Postpartum thyroid dysfunction (PPTD) is a common autoimmune disorder. Type I diabetes mellitus (IDDM) is an autoimmune disease with a high incidence of concomitant autoimmune thyroid failure. We hypothesized that women with IDDM would have an increased incidence of PPTD. Women with IDDM in New York City, were followed prospectively during the second and third trimester of pregnancy and at 6 weeks, 3 months, 6 months, 9 months, and 1 yr postpartum. A long-term follow-up was performed at 31 months postpartum. Forty-one women with IDDM were recruited at their initial prenatal visit. Two women (4.8%) had thyroid function test abnormalities observed at screening, three (7.3%) had a spontaneous miscarriage, and eight (19.5%) women were noncompliant with follow-up. Twenty-eight women (68.2%) completed the study. Thyroid function tests and thyroid autoantibody determinations were obtained at all visits. PPTD was defined as a TSH greater than 5.0 or less than 0.2 mU/L in the postpartum period with documented normal thyroid function tests during pregnancy. The incidence of PPTD in women with IDDM was 25%. This is a 3-fold increase compared to a similar study by our group in a nondiabetic population. Forty-three percent of the women (3/7) who developed PPTD required treatment in the immediate postpartum period and at long-term follow-up. The remainder of the women with PPTD, as well as all women who did not develop PPTD were euthyroid at 31 months postpartum. Women with IDDM are at high risk for PPTD. We recommend that all women with IDDM be screened for thyroid hormonal abnormalities during pregnancy and at 3 months postpartum for postpartum thyroid dysfunction. Long-term follow-up did not reveal an increased incidence of hypothyroidism in women who did not require treatment in the first postpartum year.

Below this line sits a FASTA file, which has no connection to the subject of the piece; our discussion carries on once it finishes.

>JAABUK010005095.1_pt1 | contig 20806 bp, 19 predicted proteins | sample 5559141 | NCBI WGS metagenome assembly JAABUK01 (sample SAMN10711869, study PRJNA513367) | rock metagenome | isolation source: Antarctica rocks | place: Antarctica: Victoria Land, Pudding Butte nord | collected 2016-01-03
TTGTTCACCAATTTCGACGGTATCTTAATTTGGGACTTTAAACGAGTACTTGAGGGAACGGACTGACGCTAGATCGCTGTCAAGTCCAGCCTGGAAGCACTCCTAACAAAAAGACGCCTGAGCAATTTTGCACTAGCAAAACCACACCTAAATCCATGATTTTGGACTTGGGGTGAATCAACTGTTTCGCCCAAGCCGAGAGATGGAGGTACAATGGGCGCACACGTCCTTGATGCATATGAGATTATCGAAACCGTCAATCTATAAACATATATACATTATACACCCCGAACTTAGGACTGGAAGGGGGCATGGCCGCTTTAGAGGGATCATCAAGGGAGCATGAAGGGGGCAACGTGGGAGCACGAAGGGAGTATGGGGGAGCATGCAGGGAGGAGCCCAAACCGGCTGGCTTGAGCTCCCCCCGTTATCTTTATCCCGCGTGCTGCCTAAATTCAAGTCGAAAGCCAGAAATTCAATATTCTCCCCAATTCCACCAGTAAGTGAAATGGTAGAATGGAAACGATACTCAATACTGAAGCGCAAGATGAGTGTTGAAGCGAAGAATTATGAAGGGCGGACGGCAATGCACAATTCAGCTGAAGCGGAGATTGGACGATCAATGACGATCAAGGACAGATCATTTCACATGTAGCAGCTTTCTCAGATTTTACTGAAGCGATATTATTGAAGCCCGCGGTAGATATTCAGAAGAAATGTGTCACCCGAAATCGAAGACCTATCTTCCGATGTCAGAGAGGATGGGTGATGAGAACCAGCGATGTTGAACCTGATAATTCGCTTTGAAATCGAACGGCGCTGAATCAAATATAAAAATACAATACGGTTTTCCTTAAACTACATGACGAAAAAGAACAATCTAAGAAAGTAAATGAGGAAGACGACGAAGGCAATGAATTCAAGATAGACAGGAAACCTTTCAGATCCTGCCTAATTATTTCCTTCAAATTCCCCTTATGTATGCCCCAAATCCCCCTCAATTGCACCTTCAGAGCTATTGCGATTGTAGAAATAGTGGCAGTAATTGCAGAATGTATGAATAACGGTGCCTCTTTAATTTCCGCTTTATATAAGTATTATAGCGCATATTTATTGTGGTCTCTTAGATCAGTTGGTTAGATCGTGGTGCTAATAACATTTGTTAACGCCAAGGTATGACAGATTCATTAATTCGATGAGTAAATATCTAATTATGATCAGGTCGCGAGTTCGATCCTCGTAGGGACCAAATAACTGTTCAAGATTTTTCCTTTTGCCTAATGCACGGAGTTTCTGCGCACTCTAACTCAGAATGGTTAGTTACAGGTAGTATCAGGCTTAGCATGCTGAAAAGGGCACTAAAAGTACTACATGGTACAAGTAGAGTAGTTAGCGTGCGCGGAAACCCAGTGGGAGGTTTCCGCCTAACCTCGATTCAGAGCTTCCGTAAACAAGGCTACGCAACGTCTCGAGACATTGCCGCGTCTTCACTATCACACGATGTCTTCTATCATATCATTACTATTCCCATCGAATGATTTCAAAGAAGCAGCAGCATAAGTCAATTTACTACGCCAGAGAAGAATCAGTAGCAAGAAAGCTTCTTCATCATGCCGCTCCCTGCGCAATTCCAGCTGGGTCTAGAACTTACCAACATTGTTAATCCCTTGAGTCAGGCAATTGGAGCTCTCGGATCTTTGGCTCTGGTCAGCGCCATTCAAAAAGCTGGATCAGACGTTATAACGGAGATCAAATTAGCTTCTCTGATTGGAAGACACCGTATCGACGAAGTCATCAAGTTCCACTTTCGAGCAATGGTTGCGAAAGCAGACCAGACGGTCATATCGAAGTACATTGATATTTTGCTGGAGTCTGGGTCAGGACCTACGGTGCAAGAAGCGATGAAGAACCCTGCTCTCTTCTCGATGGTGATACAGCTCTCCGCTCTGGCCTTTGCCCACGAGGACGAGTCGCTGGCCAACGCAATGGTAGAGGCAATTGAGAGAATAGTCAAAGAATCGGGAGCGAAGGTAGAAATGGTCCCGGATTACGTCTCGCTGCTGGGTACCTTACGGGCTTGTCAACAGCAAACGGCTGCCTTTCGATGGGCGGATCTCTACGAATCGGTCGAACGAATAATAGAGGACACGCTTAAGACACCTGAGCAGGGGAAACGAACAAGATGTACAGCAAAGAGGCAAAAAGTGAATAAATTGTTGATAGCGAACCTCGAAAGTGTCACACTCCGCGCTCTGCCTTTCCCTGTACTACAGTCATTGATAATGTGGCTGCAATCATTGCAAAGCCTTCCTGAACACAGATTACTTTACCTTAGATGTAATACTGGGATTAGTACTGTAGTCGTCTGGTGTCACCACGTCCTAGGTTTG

ASJC Scopus subject areas
- Endocrinology, Diabetes and Metabolism
- Clinical Biochemistry
- Biochemistry, medical